Eric Ives wrote a brilliant biography of Boleyn some years ago, she says, and was the first to push the theory that Thomas Cromwell was prime mover. In the context of the Machiavellian politics of the age, the minister, "a brilliant administrator and financial genius" responsible largely for our modern civil service, was pragmatic. "This was a 'him or her' situation, and I think this hasn't been brought into focus as much as it should".
   More weight needs to be made of the impact of that sermon, she argues. "The general perception is that after the miscarriage" - at the end of January, and apparently a boy - "that was it between Anne and Henry. It wasn't." There was a feeling that Anne was still hugely influential.
   A month after Anne's execution, Cromwell admitted to the Spanish ambassador he had plotted the downfall of the Queen. The evidence comes mostly from diplomatic sources, says Alison. "Go back and you can find Cromwell dropping hints about what might happen and how he fears falling from favour with Henry.
   "There's a cataclysmic occasion over Easter where it becomes very clear to Cromwell that Anne is recovering her ascendancy; and it's immediately after that he retires from court, pleading illness. It's at that point, on that very date, he decided to take out the Queen. He told the Spanish ambassador."
   Anne Boleyn - most probably born at Blickling Hall in Norfolk in about 1501 - was an intriguing character, "though she's hard to know, because it's hard to get beyond that very tragic figure on the scaffold - that very courageous figure - and see this woman who'd been the scandal of Christendom, the catalyst for the Reformation, and in some ways a total bitch!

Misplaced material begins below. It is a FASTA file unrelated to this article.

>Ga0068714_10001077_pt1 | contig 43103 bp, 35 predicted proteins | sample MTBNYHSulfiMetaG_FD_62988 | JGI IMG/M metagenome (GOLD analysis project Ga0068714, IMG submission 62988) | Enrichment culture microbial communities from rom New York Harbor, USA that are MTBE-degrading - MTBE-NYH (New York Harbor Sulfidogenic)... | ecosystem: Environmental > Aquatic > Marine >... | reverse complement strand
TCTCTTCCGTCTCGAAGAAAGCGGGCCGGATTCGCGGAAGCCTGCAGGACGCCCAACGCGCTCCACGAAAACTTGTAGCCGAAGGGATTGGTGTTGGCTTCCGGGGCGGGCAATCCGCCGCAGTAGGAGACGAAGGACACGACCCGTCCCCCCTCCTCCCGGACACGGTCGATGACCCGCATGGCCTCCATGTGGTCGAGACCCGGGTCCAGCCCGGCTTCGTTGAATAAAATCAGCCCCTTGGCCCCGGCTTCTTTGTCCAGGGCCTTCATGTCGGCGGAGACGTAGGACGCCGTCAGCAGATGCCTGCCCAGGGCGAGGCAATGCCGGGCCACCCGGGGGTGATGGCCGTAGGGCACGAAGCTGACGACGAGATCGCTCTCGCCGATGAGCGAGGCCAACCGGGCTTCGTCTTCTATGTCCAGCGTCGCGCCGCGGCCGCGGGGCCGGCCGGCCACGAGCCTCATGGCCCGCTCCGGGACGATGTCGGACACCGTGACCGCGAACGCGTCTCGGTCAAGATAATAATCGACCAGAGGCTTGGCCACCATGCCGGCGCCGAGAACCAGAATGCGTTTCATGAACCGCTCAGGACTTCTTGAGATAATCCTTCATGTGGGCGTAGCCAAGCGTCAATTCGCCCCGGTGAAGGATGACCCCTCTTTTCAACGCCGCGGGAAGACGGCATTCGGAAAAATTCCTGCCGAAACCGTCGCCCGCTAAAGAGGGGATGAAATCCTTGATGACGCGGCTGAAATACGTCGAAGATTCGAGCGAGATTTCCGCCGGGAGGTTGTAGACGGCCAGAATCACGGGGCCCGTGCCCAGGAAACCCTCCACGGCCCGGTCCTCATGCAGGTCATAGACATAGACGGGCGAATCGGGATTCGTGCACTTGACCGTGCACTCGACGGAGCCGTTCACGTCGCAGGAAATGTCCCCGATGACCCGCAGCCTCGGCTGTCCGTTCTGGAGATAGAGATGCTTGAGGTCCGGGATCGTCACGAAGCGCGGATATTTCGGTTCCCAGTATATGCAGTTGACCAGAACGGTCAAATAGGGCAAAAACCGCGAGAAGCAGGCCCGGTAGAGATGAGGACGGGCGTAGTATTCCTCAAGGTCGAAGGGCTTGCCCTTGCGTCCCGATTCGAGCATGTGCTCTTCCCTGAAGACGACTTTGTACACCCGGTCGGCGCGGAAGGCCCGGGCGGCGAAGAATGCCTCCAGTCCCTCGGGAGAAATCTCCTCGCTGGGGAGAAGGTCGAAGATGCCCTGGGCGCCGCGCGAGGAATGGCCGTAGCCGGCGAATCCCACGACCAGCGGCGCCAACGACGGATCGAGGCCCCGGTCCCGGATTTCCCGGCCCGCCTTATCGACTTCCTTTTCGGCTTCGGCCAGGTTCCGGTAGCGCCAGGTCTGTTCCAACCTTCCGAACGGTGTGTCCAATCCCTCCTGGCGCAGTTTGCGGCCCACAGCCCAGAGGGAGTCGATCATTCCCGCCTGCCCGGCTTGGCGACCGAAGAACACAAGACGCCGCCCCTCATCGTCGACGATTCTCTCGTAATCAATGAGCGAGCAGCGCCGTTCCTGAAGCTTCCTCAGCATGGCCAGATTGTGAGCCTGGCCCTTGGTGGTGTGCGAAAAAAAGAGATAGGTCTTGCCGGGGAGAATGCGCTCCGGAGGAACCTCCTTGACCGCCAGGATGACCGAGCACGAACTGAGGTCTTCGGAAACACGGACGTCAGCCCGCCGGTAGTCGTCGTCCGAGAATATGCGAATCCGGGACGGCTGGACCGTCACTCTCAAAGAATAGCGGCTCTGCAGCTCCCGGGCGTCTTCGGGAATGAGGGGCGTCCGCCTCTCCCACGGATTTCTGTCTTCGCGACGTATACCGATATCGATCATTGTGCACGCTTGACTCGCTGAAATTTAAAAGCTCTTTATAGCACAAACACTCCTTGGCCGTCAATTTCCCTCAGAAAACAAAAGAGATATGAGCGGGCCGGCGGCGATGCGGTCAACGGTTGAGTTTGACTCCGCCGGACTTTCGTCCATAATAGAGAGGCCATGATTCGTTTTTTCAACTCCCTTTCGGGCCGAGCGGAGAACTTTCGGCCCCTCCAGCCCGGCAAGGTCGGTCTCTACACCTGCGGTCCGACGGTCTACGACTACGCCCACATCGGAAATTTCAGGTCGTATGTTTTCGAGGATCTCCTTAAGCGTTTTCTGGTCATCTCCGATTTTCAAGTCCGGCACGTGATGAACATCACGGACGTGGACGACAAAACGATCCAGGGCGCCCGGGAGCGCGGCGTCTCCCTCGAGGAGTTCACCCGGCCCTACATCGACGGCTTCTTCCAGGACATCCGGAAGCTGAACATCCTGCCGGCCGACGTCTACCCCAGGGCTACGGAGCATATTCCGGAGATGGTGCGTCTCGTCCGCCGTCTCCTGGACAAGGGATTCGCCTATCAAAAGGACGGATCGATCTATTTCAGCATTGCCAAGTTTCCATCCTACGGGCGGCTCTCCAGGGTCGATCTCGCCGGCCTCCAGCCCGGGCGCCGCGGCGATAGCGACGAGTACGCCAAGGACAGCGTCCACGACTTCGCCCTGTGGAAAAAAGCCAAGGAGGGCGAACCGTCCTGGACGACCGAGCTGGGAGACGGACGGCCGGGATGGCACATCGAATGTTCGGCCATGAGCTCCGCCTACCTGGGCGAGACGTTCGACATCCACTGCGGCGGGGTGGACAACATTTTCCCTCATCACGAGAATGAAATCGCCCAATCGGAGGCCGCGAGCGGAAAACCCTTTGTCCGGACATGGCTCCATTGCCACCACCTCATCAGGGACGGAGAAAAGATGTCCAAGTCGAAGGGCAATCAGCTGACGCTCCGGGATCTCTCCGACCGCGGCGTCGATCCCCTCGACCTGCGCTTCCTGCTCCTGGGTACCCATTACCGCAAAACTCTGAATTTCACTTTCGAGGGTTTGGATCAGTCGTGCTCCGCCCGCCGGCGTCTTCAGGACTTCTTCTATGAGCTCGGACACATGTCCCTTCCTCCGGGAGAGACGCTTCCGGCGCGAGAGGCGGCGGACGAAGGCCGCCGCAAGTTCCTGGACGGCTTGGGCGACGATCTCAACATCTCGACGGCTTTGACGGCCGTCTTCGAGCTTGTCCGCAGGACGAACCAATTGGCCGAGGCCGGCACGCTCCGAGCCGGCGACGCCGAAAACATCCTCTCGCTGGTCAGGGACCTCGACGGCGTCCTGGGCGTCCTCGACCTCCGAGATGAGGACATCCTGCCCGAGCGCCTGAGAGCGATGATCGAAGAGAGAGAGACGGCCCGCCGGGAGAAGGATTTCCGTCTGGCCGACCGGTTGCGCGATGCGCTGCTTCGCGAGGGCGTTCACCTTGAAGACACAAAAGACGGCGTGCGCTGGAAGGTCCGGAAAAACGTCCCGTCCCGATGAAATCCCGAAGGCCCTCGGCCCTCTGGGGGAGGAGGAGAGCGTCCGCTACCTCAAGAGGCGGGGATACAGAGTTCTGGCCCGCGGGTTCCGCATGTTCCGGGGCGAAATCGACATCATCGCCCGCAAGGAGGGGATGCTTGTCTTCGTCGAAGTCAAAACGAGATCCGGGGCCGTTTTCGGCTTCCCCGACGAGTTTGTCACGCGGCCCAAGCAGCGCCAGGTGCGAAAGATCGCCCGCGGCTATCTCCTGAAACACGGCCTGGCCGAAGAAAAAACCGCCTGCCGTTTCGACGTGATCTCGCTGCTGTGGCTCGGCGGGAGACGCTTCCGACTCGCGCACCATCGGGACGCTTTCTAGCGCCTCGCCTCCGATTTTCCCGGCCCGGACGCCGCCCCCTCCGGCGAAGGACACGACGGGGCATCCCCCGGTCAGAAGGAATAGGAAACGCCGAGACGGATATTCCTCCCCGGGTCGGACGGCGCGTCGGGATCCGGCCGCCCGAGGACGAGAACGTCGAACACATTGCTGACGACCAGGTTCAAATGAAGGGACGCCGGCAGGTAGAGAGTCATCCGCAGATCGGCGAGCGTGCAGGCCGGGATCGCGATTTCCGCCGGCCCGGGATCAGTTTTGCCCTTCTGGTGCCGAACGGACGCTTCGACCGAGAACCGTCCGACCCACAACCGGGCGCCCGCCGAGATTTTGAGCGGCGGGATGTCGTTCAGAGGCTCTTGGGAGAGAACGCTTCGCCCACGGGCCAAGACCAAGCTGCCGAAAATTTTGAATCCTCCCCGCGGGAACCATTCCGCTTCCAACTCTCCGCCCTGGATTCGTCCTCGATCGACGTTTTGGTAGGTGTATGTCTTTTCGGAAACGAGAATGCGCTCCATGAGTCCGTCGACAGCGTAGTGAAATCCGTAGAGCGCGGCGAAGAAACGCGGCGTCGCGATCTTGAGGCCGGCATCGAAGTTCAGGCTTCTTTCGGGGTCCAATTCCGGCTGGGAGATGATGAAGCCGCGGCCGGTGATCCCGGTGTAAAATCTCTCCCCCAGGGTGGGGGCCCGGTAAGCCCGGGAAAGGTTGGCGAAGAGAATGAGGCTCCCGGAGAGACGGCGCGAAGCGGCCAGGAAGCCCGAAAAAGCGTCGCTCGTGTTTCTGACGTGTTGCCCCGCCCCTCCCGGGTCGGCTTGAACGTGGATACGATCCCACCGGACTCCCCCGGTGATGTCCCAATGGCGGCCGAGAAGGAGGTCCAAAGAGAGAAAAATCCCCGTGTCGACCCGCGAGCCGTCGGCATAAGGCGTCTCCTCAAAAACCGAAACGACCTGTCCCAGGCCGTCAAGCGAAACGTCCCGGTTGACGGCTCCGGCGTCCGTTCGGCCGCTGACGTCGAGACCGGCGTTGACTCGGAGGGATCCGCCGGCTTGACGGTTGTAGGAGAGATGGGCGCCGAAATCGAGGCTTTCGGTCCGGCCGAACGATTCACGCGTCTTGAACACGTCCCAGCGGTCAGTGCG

"I do see her as that in some ways. I never used to; I used to have a very romantic view of her. She was quite vicious towards Katherine of Aragon and her daughter, and she alienated so many people that it must all be true! There were people who were loyal to her. But it dwindled, as she alienated people by the lash of her tongue and histrionics.
   "What attracted the king was that she had that indefinable quality we call sex appeal - charisma, charm - which shows itself in one or two of her portraits. We're told her eyes were 'black and beautiful' and 'invited to conversation'. A damn good flirt, I think! And Henry was intrigued because she kept him at arm's length for six, seven years. Which is no mean feat!"
  Alison's convinced the Queen didn't have physical affairs while married. "I think the evidence is so overwhelmingly in favour of her innocence that I think it's very unlikely she did."